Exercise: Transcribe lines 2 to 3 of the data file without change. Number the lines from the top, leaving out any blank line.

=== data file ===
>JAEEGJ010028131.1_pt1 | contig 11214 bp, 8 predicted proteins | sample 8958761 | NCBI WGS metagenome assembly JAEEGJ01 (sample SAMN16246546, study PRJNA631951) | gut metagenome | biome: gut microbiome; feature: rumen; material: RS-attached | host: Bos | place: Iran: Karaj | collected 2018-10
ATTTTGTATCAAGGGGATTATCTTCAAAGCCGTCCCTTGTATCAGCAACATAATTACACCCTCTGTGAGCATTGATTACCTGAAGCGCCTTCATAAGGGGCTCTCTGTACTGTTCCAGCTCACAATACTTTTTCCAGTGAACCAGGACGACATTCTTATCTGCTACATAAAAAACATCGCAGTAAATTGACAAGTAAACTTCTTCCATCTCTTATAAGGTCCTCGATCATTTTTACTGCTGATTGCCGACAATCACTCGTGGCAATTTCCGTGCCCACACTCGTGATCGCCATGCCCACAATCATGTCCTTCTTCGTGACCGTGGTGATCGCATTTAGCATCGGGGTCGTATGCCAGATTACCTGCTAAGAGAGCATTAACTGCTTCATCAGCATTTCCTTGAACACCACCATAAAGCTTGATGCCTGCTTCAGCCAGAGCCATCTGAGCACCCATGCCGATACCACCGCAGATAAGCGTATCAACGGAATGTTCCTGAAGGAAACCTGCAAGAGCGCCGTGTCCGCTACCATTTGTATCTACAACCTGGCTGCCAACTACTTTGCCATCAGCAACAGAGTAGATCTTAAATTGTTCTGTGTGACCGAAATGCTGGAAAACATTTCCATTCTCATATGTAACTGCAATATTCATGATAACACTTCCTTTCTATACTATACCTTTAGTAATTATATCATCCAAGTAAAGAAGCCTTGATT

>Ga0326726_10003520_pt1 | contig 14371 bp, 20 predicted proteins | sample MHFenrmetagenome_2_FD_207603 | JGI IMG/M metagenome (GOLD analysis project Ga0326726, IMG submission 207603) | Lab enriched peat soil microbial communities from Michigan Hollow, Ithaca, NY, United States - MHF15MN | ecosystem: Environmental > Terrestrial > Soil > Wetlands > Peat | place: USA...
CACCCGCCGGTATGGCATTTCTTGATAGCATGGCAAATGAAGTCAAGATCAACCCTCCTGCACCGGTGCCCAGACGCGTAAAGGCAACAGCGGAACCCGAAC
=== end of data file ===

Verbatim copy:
ATTTTGTATCAAGGGGATTATCTTCAAAGCCGTCCCTTGTATCAGCAACATAATTACACCCTCTGTGAGCATTGATTACCTGAAGCGCCTTCATAAGGGGCTCTCTGTACTGTTCCAGCTCACAATACTTTTTCCAGTGAACCAGGACGACATTCTTATCTGCTACATAAAAAACATCGCAGTAAATTGACAAGTAAACTTCTTCCATCTCTTATAAGGTCCTCGATCATTTTTACTGCTGATTGCCGACAATCACTCGTGGCAATTTCCGTGCCCACACTCGTGATCGCCATGCCCACAATCATGTCCTTCTTCGTGACCGTGGTGATCGCATTTAGCATCGGGGTCGTATGCCAGATTACCTGCTAAGAGAGCATTAACTGCTTCATCAGCATTTCCTTGAACACCACCATAAAGCTTGATGCCTGCTTCAGCCAGAGCCATCTGAGCACCCATGCCGATACCACCGCAGATAAGCGTATCAACGGAATGTTCCTGAAGGAAACCTGCAAGAGCGCCGTGTCCGCTACCATTTGTATCTACAACCTGGCTGCCAACTACTTTGCCATCAGCAACAGAGTAGATCTTAAATTGTTCTGTGTGACCGAAATGCTGGAAAACATTTCCATTCTCATATGTAACTGCAATATTCATGATAACACTTCCTTTCTATACTATACCTTTAGTAATTATATCATCCAAGTAAAGAAGCCTTGATT

>Ga0326726_10003520_pt1 | contig 14371 bp, 20 predicted proteins | sample MHFenrmetagenome_2_FD_207603 | JGI IMG/M metagenome (GOLD analysis project Ga0326726, IMG submission 207603) | Lab enriched peat soil microbial communities from Michigan Hollow, Ithaca, NY, United States - MHF15MN | ecosystem: Environmental > Terrestrial > Soil > Wetlands > Peat | place: USA...